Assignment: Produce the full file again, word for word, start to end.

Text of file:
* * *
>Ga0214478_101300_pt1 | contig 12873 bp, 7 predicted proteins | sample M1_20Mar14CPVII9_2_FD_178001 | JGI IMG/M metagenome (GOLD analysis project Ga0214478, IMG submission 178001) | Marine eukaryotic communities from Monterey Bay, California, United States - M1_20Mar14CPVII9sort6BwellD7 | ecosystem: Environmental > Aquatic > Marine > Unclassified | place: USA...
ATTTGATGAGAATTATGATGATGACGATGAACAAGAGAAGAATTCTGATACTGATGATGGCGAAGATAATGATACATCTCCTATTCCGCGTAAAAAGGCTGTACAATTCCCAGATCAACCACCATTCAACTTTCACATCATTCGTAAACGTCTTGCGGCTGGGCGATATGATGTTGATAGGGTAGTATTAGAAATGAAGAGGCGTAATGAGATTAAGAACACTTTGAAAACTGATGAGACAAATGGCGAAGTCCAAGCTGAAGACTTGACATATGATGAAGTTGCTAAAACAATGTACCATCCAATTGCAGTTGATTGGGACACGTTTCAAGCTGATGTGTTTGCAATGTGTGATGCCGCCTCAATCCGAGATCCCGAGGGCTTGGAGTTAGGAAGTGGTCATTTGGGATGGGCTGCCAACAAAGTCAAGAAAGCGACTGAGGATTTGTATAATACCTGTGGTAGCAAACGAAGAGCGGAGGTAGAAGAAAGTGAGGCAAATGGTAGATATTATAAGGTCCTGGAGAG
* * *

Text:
>Ga0214478_101300_pt1 | contig 12873 bp, 7 predicted proteins | sample M1_20Mar14CPVII9_2_FD_178001 | JGI IMG/M metagenome (GOLD analysis project Ga0214478, IMG submission 178001) | Marine eukaryotic communities from Monterey Bay, California, United States - M1_20Mar14CPVII9sort6BwellD7 | ecosystem: Environmental > Aquatic > Marine > Unclassified | place: USA...
ATTTGATGAGAATTATGATGATGACGATGAACAAGAGAAGAATTCTGATACTGATGATGGCGAAGATAATGATACATCTCCTATTCCGCGTAAAAAGGCTGTACAATTCCCAGATCAACCACCATTCAACTTTCACATCATTCGTAAACGTCTTGCGGCTGGGCGATATGATGTTGATAGGGTAGTATTAGAAATGAAGAGGCGTAATGAGATTAAGAACACTTTGAAAACTGATGAGACAAATGGCGAAGTCCAAGCTGAAGACTTGACATATGATGAAGTTGCTAAAACAATGTACCATCCAATTGCAGTTGATTGGGACACGTTTCAAGCTGATGTGTTTGCAATGTGTGATGCCGCCTCAATCCGAGATCCCGAGGGCTTGGAGTTAGGAAGTGGTCATTTGGGATGGGCTGCCAACAAAGTCAAGAAAGCGACTGAGGATTTGTATAATACCTGTGGTAGCAAACGAAGAGCGGAGGTAGAAGAAAGTGAGGCAAATGGTAGATATTATAAGGTCCTGGAGAG